The Making of the British Landscape:
How We Have Transformed the Land, from Prehistory to Today

Francis Pryor

Penguin 2010
A book review by Danny Yee © 2011
Covering "landscape" in the broadest sense, The Making of the British Landscape is a multidisciplinary history of Britain's geography, rural and urban, from earliest human settlement down to the present, from Flag Fen to Spaghetti Junction. Pryor is a sheep-farmer and an archaeologist ("whose expertise lies in the earlier third millennium BC"), but he draws on social history, ecology, geography, urban planning, economic history, and a range of other disciplines as well. As the very first line of the preface confirms, Pryor's title looks back at Hoskins' 1955 The Making of the English Landscape. He follows that in attempting to paint a big picture on a large canvas, but he includes a lot more detail and is more hard-headed and less romantic.

The seven hundred pages of text is divided into fifteen chronological chapters (the early modern period and the nineteenth century get two chapters each, with rural and urban landscapes treated separately). The basic units of The Making of the British Landscape, however, are the sections within chapters, typically four to ten pages long, which tackle distinct topics and are largely self-contained. So chapter 11, "From Plague to Prosperity: Townscapes in Early Modern Times (1550-1800)" has sections "London: growth and expansion, through plague and fire", "Smaller towns after the Middle Ages", "Spas and resorts in the eighteenth century", "Towns and the industrial era", "Water power and the industrial landscape", "The impact of industrialization on the textile trade", "Town to country: the vernacular workshop tradition", "The impact of heavy industry on the landscape: iron", "The turnpikes: the first modern roads", and "Canals and ports".

His broader view is island-wide, but Pryor regularly narrows down to look at representative locations in some detail. Maiden Castle in Dorset is used as an example of an Iron Age hillfort, for example, and Ludlow as a typical medieval market town, while a history of planned housing estates focuses on Gateshead. His is not the old-style archaeology, however, where all the attention falls on a few high-profile sites, but reflects the modern move towards settlement studies.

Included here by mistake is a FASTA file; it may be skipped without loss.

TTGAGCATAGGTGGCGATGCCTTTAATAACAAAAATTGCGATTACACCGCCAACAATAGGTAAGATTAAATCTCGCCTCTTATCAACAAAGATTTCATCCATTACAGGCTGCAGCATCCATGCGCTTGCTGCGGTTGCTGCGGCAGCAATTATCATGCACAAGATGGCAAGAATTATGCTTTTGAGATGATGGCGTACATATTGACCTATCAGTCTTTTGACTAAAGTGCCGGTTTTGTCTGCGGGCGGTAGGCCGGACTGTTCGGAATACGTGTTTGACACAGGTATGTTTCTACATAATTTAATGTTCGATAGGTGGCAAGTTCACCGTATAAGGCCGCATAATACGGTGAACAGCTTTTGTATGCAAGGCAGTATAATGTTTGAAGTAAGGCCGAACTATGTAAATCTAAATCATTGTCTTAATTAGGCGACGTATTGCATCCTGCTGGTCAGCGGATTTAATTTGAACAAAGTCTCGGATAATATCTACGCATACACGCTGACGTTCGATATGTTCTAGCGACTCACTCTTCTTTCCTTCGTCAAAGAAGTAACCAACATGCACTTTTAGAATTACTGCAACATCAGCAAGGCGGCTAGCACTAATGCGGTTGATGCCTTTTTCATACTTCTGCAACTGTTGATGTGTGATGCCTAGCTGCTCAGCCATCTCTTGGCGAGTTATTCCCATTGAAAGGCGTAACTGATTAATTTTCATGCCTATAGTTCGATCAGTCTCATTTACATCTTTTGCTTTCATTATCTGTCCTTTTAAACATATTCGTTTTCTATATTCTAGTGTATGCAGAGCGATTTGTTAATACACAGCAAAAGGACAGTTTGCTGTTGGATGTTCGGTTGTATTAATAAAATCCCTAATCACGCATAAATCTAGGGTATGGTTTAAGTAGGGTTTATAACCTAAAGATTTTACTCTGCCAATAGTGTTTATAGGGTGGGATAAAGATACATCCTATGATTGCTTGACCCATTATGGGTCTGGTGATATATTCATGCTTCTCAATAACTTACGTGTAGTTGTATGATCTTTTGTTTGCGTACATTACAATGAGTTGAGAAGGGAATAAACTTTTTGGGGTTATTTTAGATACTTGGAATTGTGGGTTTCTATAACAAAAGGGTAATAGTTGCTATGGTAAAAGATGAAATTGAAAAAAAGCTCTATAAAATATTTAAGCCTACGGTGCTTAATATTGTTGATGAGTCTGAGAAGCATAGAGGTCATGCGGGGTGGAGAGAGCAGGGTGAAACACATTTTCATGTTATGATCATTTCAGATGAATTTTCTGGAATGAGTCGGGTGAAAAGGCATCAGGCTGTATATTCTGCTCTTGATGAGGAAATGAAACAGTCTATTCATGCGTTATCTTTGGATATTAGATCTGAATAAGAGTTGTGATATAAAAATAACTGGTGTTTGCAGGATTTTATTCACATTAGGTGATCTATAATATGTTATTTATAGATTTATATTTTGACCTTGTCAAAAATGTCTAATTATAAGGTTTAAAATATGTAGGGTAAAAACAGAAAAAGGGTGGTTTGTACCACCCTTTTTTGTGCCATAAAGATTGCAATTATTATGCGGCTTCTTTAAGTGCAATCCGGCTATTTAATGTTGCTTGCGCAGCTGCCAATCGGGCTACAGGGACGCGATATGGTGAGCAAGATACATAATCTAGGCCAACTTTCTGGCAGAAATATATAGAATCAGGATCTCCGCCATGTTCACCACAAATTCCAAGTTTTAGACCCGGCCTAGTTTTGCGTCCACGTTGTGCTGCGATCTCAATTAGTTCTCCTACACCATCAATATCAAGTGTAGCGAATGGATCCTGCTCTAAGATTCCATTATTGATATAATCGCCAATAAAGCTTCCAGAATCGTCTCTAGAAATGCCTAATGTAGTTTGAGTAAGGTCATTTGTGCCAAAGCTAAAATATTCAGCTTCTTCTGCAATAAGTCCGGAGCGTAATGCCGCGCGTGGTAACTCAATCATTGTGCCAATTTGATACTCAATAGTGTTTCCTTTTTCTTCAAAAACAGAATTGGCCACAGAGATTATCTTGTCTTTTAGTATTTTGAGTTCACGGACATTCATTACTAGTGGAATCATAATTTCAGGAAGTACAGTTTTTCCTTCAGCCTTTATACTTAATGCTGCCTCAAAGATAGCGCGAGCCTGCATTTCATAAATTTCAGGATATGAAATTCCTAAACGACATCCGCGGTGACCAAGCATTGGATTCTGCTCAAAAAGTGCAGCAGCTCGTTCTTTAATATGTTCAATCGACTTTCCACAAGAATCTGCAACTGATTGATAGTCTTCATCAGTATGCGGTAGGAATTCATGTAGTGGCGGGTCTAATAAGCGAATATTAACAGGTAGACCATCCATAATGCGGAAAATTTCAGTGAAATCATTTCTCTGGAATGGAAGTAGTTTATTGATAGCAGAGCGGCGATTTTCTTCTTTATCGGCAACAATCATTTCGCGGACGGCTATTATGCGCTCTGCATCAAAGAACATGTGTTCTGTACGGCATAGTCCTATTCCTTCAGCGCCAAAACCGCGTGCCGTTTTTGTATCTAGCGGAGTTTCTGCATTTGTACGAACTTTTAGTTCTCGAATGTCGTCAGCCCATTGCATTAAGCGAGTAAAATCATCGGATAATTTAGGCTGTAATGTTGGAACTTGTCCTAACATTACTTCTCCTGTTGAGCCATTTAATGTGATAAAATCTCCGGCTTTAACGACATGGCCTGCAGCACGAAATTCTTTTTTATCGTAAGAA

There are some facts and details that stand by themselves.

"As a fire precaution many Victorian textile mills featured water tanks that fed an internal sprinkler system; these tanks were built above the roof-line and were often disguised as turrets, which became a characteristic feature of the skyline of many industrial mill towns."
But there is also much in the way of broader contexts, themes, and trends. Pryor continually emphasizes, for example, that the appearances of landscapes and structures are often important, and not just byproducts of functional use or construction — and that this is as true of megalithic sites and medieval castles as it is of modern planning or architecture.
"Where stone or brick castles and fortifications survive, they often tend to dominate the landscape because they are generally sited in the most unapproachable and spectacular locations. This is especially true of the many urban and rural castles constructed in the later eleventh century. These were plainly designed to remind people in no uncertain terms that there was now a new regime in control."

Pryor debunks some common myths, notably about changes coming in neatly classifiable "revolutions", but doesn't get hung up on debates. He is quite hard-headed when it comes to the practicalities of conservation and the realities of economics. This is most notable as he carries his account down to the present, ending with some thoughts on conserving late-twentieth century structures and some speculation in a final chapter "Sat Nav Britain" about the future of British landscapes.

Pryor makes extensive use of maps, of individual sites and local areas ("a ground plan of Old Wardour Castle, Wiltshire, at first floor level") as well as of regional and national features ("the distribution of deserted medieval villages in England"), along with a few charts and tables. There are lots of small halftones and sixteen pages of colour plates, mostly of landscapes and structures. And there are fifty pages of references and another fifty of glossary, bibliography and index, along with brief notes on "further reading" and "books to keep in the car boot".

The Making of the British Landscape avoids unnecessary detail, maintaining readability, but doesn't sacrifice accuracy or essential complexity. It is a far cry from the approach, which Pryor himself decries, of television series which present gorgeous scenery and dramatic reconstructions but make no attempt to convey structured information or explore complex ideas. For anyone curious about what they are seeing around Britain, and why and how it came to be that way, reading The Making of the British Landscape should be a great pleasure.

September 2011

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%T The Making of the British Landscape
%S How We Have Transformed the Land, from Prehistory to Today
%A Pryor, Francis
%I Penguin
%D 2010
%O paperback, notes, references, index
%G ISBN-13 9780141040592
%P 812pp